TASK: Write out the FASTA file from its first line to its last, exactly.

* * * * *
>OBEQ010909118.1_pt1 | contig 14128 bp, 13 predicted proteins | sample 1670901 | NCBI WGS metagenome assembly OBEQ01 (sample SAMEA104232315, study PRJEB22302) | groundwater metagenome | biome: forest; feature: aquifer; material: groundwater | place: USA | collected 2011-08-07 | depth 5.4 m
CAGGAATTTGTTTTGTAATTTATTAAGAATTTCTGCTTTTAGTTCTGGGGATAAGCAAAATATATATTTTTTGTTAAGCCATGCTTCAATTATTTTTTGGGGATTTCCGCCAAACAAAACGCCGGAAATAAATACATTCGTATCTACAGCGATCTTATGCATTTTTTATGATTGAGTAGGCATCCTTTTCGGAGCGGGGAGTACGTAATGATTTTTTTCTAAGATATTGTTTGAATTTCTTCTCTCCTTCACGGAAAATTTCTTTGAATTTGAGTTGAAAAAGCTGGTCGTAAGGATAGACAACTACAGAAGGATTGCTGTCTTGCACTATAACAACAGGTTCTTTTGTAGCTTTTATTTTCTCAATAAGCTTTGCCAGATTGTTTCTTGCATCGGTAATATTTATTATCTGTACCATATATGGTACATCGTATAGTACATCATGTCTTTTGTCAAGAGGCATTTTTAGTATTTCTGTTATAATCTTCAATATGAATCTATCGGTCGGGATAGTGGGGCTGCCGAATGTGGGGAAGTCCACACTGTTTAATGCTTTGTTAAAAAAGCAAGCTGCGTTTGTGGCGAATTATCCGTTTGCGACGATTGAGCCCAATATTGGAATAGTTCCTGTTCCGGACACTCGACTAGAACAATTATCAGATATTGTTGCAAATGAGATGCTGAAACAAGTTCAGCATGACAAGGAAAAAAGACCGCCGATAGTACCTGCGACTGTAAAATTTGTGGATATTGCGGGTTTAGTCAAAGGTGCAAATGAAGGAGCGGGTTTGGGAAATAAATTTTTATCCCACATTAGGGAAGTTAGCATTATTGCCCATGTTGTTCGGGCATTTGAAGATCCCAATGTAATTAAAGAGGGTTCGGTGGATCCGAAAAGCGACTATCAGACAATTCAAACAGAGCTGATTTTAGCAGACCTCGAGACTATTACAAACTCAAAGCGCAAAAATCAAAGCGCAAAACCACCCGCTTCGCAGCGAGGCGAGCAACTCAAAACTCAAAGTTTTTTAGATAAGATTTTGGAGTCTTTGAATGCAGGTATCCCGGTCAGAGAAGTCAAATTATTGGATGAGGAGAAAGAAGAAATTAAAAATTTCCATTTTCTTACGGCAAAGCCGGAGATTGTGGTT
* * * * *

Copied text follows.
>OBEQ010909118.1_pt1 | contig 14128 bp, 13 predicted proteins | sample 1670901 | NCBI WGS metagenome assembly OBEQ01 (sample SAMEA104232315, study PRJEB22302) | groundwater metagenome | biome: forest; feature: aquifer; material: groundwater | place: USA | collected 2011-08-07 | depth 5.4 m
CAGGAATTTGTTTTGTAATTTATTAAGAATTTCTGCTTTTAGTTCTGGGGATAAGCAAAATATATATTTTTTGTTAAGCCATGCTTCAATTATTTTTTGGGGATTTCCGCCAAACAAAACGCCGGAAATAAATACATTCGTATCTACAGCGATCTTATGCATTTTTTATGATTGAGTAGGCATCCTTTTCGGAGCGGGGAGTACGTAATGATTTTTTTCTAAGATATTGTTTGAATTTCTTCTCTCCTTCACGGAAAATTTCTTTGAATTTGAGTTGAAAAAGCTGGTCGTAAGGATAGACAACTACAGAAGGATTGCTGTCTTGCACTATAACAACAGGTTCTTTTGTAGCTTTTATTTTCTCAATAAGCTTTGCCAGATTGTTTCTTGCATCGGTAATATTTATTATCTGTACCATATATGGTACATCGTATAGTACATCATGTCTTTTGTCAAGAGGCATTTTTAGTATTTCTGTTATAATCTTCAATATGAATCTATCGGTCGGGATAGTGGGGCTGCCGAATGTGGGGAAGTCCACACTGTTTAATGCTTTGTTAAAAAAGCAAGCTGCGTTTGTGGCGAATTATCCGTTTGCGACGATTGAGCCCAATATTGGAATAGTTCCTGTTCCGGACACTCGACTAGAACAATTATCAGATATTGTTGCAAATGAGATGCTGAAACAAGTTCAGCATGACAAGGAAAAAAGACCGCCGATAGTACCTGCGACTGTAAAATTTGTGGATATTGCGGGTTTAGTCAAAGGTGCAAATGAAGGAGCGGGTTTGGGAAATAAATTTTTATCCCACATTAGGGAAGTTAGCATTATTGCCCATGTTGTTCGGGCATTTGAAGATCCCAATGTAATTAAAGAGGGTTCGGTGGATCCGAAAAGCGACTATCAGACAATTCAAACAGAGCTGATTTTAGCAGACCTCGAGACTATTACAAACTCAAAGCGCAAAAATCAAAGCGCAAAACCACCCGCTTCGCAGCGAGGCGAGCAACTCAAAACTCAAAGTTTTTTAGATAAGATTTTGGAGTCTTTGAATGCAGGTATCCCGGTCAGAGAAGTCAAATTATTGGATGAGGAGAAAGAAGAAATTAAAAATTTCCATTTTCTTACGGCAAAGCCGGAGATTGTGGTT